Nowhere in the Old Testament is there a single shred of evidence that priests performed weddings.  There is no example of a synagogue wedding and the temple did not have a place for weddings.  Throughout the many centuries covered in the Tanak, the Jewish Scriptures, whatever things constitute making a couple married, these had nothing to do with priests or prophets or the temple.
       So, there is nothing surprising in the fact that the earliest Christians simply continued the standard practice of marriage that the Jews had been using.  This meant the center-point of arrangements for marriage involved negotiations between the bride's family (usually with the bride's consent) and the groom.  Once these were satisfactory, a date was appointed for the wedding.  This would involve the couple, and often the families, understanding and sometimes publicly affirming the changes and obligations marriage would bring about.
       In more ancient times, since these things would have been known and understood by the village or clan, these things alone granted the couple the right to sexual intimacy and established in the mind of the society that this was now a married man and a married woman.
       By the time of Jesus, particularly in areas under Roman administration, marriage would have included legal formalities and civil officials.  Marriages were registered, as were divorces.  These legal formalities being carried out, recorded, and acknowledged was what brought about the state of "being married."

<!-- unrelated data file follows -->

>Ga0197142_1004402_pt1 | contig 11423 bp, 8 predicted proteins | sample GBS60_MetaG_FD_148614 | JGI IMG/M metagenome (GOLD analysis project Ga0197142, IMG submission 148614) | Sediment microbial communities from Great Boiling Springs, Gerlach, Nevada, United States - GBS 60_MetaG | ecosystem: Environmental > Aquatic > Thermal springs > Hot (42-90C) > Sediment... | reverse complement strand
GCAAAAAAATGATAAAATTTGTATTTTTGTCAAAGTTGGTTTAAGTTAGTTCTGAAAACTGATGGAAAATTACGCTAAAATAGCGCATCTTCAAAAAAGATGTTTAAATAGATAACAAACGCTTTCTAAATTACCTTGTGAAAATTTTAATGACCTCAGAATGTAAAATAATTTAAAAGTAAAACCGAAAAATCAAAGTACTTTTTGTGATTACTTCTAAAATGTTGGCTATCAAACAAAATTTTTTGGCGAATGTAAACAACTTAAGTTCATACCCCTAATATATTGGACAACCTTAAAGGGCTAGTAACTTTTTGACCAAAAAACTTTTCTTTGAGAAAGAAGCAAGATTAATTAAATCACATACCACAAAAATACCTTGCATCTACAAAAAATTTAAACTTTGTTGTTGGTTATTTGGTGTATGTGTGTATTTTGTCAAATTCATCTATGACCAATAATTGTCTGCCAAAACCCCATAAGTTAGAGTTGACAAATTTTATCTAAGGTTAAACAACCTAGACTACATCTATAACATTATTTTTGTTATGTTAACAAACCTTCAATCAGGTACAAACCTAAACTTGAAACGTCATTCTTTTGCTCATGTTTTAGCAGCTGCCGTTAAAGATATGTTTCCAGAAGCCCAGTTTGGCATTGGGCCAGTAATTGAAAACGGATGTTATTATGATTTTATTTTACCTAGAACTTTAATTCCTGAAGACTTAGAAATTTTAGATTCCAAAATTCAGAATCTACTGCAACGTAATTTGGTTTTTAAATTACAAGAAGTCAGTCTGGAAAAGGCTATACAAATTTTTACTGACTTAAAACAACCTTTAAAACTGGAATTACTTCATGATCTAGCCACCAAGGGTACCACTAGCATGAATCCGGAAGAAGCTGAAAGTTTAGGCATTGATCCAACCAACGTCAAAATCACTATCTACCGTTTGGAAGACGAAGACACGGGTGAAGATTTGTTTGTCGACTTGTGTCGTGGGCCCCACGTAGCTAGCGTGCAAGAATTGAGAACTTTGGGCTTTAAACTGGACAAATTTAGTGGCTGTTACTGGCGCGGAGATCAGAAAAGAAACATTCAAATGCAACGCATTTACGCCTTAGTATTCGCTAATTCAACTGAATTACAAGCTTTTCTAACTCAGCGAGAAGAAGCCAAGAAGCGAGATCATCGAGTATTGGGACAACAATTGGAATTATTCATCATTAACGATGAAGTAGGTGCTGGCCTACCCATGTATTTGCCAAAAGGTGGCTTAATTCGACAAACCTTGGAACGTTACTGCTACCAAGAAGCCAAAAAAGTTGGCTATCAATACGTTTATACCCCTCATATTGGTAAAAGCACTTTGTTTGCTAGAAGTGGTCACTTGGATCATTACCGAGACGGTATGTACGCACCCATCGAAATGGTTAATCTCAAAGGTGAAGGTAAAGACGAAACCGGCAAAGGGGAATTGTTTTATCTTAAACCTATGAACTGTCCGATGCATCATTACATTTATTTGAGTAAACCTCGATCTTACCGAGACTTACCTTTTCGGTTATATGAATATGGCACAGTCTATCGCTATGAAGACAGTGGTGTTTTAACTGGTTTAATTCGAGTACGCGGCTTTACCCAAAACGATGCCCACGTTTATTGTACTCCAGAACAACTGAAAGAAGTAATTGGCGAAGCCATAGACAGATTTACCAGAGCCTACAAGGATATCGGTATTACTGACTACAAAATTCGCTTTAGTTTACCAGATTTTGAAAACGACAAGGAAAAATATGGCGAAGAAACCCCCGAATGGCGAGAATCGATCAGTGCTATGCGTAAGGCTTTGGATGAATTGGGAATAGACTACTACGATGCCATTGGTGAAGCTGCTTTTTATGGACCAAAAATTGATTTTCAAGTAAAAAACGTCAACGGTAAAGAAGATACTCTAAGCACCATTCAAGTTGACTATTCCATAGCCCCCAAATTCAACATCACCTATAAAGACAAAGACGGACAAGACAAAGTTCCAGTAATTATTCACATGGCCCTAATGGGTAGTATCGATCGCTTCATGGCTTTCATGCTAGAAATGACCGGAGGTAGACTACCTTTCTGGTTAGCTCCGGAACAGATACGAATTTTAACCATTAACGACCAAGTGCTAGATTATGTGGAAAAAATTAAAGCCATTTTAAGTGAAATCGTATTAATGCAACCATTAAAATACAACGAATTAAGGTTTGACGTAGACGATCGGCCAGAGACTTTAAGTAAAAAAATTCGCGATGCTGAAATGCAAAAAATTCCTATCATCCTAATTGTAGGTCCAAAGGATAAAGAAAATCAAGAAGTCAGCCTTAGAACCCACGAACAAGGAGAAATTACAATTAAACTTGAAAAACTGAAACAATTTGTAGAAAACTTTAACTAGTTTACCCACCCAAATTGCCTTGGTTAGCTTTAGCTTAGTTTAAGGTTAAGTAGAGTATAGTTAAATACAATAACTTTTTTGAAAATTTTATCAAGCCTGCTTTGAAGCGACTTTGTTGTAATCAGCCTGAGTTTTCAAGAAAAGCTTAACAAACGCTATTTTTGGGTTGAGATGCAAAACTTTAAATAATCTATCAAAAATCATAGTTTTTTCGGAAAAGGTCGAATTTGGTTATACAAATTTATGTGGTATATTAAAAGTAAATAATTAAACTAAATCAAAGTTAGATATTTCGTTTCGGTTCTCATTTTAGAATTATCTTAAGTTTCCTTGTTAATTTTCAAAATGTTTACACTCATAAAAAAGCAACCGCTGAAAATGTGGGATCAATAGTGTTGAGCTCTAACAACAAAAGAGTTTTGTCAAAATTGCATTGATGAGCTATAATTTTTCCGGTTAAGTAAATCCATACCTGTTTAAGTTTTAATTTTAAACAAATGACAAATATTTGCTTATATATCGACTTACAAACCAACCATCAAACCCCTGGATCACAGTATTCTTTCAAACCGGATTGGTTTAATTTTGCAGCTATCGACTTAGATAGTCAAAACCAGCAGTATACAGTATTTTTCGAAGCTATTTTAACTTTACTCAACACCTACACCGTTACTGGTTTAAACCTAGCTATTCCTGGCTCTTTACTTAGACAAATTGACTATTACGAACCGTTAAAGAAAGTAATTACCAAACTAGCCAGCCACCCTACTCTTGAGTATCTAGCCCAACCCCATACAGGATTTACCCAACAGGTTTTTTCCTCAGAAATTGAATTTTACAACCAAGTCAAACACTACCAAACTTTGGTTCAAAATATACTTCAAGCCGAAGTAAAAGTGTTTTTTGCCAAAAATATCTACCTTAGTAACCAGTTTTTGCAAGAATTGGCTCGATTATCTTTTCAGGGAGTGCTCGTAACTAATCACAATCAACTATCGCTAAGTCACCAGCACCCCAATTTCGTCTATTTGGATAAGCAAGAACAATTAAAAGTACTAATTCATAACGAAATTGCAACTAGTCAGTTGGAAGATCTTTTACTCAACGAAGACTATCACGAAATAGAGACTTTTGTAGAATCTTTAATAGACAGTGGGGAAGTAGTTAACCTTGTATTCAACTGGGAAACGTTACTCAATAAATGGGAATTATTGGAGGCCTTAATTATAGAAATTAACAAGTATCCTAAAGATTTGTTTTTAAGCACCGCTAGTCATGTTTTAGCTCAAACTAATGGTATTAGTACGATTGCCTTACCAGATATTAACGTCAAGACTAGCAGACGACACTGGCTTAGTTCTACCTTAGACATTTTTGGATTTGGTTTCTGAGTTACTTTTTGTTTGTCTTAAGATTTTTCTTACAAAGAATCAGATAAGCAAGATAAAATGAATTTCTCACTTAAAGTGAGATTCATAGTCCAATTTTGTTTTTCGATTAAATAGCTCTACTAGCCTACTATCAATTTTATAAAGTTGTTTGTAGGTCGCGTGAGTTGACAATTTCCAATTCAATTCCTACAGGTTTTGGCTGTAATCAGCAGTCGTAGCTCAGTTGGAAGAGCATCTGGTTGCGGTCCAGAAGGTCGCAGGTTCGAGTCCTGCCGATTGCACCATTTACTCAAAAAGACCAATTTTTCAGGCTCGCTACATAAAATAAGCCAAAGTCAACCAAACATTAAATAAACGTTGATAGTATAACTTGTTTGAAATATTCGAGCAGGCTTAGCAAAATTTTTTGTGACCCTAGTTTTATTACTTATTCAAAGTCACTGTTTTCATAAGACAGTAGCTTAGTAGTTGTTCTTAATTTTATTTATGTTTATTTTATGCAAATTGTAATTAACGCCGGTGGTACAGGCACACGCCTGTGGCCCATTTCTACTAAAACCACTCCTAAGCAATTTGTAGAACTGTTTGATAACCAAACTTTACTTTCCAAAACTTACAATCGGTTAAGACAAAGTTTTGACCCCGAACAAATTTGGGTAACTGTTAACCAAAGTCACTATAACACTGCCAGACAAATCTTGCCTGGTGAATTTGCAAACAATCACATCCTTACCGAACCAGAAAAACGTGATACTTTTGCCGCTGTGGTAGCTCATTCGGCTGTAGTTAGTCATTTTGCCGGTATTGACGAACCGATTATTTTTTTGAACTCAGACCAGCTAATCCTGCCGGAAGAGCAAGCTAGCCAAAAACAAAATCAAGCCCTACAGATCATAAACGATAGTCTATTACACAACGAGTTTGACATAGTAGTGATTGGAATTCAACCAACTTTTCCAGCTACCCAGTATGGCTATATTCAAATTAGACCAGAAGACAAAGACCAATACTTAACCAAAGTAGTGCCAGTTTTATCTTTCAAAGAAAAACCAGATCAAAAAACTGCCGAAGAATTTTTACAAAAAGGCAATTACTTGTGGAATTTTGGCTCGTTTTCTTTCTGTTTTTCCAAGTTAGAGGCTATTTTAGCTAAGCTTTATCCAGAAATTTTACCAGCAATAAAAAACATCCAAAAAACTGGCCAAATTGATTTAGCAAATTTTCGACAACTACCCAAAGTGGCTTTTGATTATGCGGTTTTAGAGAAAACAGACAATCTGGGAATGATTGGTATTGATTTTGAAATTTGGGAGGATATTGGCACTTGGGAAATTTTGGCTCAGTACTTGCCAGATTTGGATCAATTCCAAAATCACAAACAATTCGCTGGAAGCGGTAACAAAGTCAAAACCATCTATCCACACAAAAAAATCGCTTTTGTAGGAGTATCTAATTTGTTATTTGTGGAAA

In other words, to just say it briefly, the early Christians continued to use the Roman civil formalities of marriage to get married.

Church and State
       The Emperor Constantine the Great (272-337) began a brief golden age for the church,  In rapid order the church went from illegal to legal and then to legal and favored.  Before the end of the fourth century, the church would become the only legal religion with the empire.
      A part of this opening of doors for the church involved officially recognizing the leaders of the church and using government resources to assist them in things like the construction of buildings and the care of the poor.  It is within these first centuries of the Christian Roman Empire that local leaders of the church began serving as officials of the Roman government.  To this day, the Alb (linen gown worn by a priest in Mass) evolves from the Roman toga, the Stole evolves from the court attire of Roman judges, the Cope evolved from the common Roman outer cloak, and the Mitre (bishop's hat) is inherited from the Persian aristocracy.  So, clergy began performing weddings in their role as part of the Roman civil government.
       Once this alliance was forged, it was simply never undone.  To this day, in the United States, when a minister performs a legally valid wedding, he or she is actually acting as a agent of the state.  The license, the signing of names, the use of witnesses, and of all these then filed with some local office of records should make this entirely obvious.  The traditional wording heard at the end of many weddings is remarkably accurate: And so, now, by the power vested in me by the state of  [name of state here]     I now pronounce that you are husband and wife.  You may now kiss the bride.
       Because marriage is so obviously important, and since the Bible uses marriage to illustrate principles of our relationship with Christ, it is probable that some kind of Christian observance of prayer and fasting and the seeking of God's blessings on the couple did arise in the centuries between Paul and Constantine.  This cannot be proven, but most scholars believe the reasonableness of the assumption is too strong to seriously question.  

Applications for Today